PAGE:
Ideas about how to deal with the housing crisis in the UK often get caught between two opposing problems. On the one hand, the absence of the state as a major provider is still keenly felt nearly forty years after it was barred from the sector. Increasing public affection for the ambitions of post-war council estates fuels dreams of somehow returning to a situation where the provision of quality housing was a relatively non-partisan national goal.
But on the other hand, the fact remains of the near-total dominance of the large housebuilders, who produce around 80 per cent of the new homes built each year, and whose stranglehold on the market after local governments stopped building means that they can manipulate supply almost at will. Complaints about planning ‘red tape’ notwithstanding, they are in the position where they almost completely control the market.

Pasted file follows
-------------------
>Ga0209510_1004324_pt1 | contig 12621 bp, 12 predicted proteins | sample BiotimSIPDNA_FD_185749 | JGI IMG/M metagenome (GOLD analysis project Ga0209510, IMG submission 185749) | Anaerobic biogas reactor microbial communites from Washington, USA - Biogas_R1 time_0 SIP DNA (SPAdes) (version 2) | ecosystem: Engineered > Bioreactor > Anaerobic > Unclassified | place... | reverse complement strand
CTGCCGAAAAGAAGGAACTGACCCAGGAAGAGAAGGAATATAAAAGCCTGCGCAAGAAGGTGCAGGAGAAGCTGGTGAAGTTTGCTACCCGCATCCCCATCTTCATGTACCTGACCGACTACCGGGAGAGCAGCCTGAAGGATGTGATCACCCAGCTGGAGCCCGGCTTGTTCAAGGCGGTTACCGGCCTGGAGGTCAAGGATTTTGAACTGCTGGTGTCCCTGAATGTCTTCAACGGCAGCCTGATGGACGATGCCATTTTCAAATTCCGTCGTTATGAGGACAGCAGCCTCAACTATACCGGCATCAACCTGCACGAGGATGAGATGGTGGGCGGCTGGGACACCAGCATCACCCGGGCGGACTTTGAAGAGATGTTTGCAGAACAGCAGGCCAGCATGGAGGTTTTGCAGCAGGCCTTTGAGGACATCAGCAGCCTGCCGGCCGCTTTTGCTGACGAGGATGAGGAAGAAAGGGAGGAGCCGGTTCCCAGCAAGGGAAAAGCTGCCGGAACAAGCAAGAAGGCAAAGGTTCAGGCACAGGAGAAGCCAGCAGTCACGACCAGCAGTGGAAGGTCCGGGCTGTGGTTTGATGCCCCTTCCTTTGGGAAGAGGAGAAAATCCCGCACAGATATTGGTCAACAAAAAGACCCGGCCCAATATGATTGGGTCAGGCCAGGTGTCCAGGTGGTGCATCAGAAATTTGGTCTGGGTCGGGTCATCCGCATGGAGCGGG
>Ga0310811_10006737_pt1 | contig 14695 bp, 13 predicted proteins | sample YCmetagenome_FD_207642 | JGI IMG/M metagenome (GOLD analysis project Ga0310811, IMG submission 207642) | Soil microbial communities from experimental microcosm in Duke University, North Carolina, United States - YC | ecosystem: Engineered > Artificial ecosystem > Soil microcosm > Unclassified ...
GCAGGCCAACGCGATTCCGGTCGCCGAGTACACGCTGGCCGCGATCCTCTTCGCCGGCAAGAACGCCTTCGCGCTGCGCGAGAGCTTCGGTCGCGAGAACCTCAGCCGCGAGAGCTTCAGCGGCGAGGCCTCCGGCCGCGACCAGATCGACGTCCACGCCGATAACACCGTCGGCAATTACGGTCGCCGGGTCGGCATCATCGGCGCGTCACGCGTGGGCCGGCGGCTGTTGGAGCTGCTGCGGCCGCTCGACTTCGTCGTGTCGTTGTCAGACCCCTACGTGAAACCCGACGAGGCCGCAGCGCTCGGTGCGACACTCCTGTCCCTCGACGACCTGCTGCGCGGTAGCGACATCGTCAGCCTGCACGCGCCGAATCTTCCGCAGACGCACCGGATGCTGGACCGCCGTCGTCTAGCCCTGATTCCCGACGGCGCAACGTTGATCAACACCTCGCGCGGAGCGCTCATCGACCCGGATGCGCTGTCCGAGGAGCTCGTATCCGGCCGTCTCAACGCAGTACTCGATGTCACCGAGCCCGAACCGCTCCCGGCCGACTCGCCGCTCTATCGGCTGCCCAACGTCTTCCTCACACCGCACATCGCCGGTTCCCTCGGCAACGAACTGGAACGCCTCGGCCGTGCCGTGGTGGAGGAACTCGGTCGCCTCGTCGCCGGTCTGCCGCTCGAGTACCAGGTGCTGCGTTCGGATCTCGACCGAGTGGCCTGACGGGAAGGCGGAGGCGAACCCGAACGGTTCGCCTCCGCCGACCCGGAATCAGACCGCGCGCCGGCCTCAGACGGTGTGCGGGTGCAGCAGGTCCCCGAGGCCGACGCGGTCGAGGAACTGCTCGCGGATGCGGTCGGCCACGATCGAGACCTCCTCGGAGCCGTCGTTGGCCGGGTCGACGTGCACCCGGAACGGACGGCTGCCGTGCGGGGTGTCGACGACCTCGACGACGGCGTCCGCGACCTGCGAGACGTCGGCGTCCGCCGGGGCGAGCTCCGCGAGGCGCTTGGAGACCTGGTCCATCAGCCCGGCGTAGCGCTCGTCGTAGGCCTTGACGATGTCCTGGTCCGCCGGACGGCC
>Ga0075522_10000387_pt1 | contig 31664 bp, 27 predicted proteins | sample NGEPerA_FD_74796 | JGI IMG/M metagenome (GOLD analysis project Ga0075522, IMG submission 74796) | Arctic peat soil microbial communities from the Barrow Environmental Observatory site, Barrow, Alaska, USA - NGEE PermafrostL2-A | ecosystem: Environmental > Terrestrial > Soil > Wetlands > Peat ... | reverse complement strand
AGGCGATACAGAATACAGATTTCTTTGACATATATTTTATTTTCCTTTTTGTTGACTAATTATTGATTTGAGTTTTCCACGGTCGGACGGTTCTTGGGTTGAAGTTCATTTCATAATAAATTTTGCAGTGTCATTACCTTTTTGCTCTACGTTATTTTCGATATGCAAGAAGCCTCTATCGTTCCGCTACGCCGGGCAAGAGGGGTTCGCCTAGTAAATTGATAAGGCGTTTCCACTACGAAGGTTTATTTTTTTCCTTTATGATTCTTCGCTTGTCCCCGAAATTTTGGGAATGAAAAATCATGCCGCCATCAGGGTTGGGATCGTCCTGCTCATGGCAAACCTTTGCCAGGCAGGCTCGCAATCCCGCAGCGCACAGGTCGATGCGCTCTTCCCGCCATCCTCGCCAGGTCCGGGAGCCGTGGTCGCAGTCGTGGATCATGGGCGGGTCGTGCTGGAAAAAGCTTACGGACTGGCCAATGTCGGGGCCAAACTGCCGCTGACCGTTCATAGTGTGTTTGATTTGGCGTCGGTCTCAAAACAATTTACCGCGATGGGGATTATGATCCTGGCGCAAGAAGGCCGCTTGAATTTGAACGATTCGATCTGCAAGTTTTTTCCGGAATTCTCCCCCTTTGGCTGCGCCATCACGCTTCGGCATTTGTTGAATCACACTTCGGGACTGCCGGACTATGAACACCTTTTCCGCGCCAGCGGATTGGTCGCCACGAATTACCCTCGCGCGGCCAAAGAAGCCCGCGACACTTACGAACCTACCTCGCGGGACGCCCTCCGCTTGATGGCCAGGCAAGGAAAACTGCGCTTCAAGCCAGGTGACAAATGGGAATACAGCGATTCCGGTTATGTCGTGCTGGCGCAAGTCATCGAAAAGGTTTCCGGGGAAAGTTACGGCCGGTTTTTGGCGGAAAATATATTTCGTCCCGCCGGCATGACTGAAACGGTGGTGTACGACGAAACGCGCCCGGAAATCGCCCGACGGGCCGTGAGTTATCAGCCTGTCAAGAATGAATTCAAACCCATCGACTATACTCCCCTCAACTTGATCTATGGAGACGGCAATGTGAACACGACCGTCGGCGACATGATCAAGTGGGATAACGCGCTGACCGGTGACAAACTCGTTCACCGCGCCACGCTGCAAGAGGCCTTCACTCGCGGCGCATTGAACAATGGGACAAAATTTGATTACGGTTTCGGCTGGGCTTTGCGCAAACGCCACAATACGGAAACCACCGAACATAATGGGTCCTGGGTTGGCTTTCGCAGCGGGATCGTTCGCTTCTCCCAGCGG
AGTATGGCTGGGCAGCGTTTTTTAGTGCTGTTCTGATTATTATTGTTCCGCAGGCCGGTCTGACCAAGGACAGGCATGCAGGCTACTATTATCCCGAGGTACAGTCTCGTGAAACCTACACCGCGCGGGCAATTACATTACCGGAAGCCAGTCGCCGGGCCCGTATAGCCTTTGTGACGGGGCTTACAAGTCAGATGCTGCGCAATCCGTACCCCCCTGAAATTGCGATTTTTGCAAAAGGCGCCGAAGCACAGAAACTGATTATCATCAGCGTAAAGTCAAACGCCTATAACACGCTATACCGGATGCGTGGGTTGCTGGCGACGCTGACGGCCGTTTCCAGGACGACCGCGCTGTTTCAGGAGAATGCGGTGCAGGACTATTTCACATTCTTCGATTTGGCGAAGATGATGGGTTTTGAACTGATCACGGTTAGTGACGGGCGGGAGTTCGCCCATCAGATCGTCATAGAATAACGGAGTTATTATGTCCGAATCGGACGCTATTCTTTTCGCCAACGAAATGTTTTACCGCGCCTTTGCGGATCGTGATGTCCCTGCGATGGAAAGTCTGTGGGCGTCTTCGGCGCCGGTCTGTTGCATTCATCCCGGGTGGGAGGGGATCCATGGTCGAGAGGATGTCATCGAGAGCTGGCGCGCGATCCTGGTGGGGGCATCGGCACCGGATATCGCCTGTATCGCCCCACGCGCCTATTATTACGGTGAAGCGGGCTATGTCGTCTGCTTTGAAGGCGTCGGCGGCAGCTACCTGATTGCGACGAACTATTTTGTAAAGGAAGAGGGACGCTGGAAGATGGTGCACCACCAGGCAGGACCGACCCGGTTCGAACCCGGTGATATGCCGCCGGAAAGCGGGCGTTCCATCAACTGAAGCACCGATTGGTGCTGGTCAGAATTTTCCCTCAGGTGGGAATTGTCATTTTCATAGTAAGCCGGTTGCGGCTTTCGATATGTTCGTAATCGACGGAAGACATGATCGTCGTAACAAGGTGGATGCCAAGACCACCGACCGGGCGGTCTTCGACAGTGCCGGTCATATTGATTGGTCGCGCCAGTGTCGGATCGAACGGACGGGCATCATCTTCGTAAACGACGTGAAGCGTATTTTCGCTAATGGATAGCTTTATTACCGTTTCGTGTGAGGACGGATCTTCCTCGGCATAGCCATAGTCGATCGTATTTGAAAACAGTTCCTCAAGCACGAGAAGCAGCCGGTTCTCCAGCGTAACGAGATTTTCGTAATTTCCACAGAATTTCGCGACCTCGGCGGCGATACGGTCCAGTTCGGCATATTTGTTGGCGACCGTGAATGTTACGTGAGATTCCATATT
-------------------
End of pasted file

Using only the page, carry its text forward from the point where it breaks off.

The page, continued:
Because of this, there is great hunger for alternative methods of procurement. Yet despite the media prominence of a trickle of self-builds, creative re-use, and collectives, these are so rare that their real impact is negligible compared to the interest that they generate. Non-profit housing in the UK is dominated by charitable housing associations but their role is controversial, especially concerning their involvement in ‘stock transfers’ where council estates were taken off government books in recent decades. Recently, even the housing association’s position as builders of nominally affordable housing has been eroded by moves into the market by for-profit providers.